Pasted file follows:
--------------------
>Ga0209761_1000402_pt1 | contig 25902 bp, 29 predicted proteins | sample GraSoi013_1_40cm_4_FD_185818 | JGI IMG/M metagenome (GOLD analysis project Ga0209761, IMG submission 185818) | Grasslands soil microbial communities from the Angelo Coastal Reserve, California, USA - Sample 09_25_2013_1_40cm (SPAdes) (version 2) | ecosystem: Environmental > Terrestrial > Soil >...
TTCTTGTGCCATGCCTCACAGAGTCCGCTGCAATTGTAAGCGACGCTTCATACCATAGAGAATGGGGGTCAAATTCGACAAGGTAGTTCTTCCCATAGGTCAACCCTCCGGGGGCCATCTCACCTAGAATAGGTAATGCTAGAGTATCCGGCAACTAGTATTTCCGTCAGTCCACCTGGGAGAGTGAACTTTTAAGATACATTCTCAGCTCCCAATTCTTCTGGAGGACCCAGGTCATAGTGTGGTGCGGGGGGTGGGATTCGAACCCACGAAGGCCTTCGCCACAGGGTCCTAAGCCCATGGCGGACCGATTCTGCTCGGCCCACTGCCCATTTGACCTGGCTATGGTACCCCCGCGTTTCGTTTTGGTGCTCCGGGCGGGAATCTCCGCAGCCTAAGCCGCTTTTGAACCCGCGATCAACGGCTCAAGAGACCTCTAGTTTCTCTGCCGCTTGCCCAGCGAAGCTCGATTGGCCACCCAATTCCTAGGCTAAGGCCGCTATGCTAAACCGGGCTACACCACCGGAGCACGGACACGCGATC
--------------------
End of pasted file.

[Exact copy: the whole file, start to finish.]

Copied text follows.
>Ga0209761_1000402_pt1 | contig 25902 bp, 29 predicted proteins | sample GraSoi013_1_40cm_4_FD_185818 | JGI IMG/M metagenome (GOLD analysis project Ga0209761, IMG submission 185818) | Grasslands soil microbial communities from the Angelo Coastal Reserve, California, USA - Sample 09_25_2013_1_40cm (SPAdes) (version 2) | ecosystem: Environmental > Terrestrial > Soil >...
TTCTTGTGCCATGCCTCACAGAGTCCGCTGCAATTGTAAGCGACGCTTCATACCATAGAGAATGGGGGTCAAATTCGACAAGGTAGTTCTTCCCATAGGTCAACCCTCCGGGGGCCATCTCACCTAGAATAGGTAATGCTAGAGTATCCGGCAACTAGTATTTCCGTCAGTCCACCTGGGAGAGTGAACTTTTAAGATACATTCTCAGCTCCCAATTCTTCTGGAGGACCCAGGTCATAGTGTGGTGCGGGGGGTGGGATTCGAACCCACGAAGGCCTTCGCCACAGGGTCCTAAGCCCATGGCGGACCGATTCTGCTCGGCCCACTGCCCATTTGACCTGGCTATGGTACCCCCGCGTTTCGTTTTGGTGCTCCGGGCGGGAATCTCCGCAGCCTAAGCCGCTTTTGAACCCGCGATCAACGGCTCAAGAGACCTCTAGTTTCTCTGCCGCTTGCCCAGCGAAGCTCGATTGGCCACCCAATTCCTAGGCTAAGGCCGCTATGCTAAACCGGGCTACACCACCGGAGCACGGACACGCGATC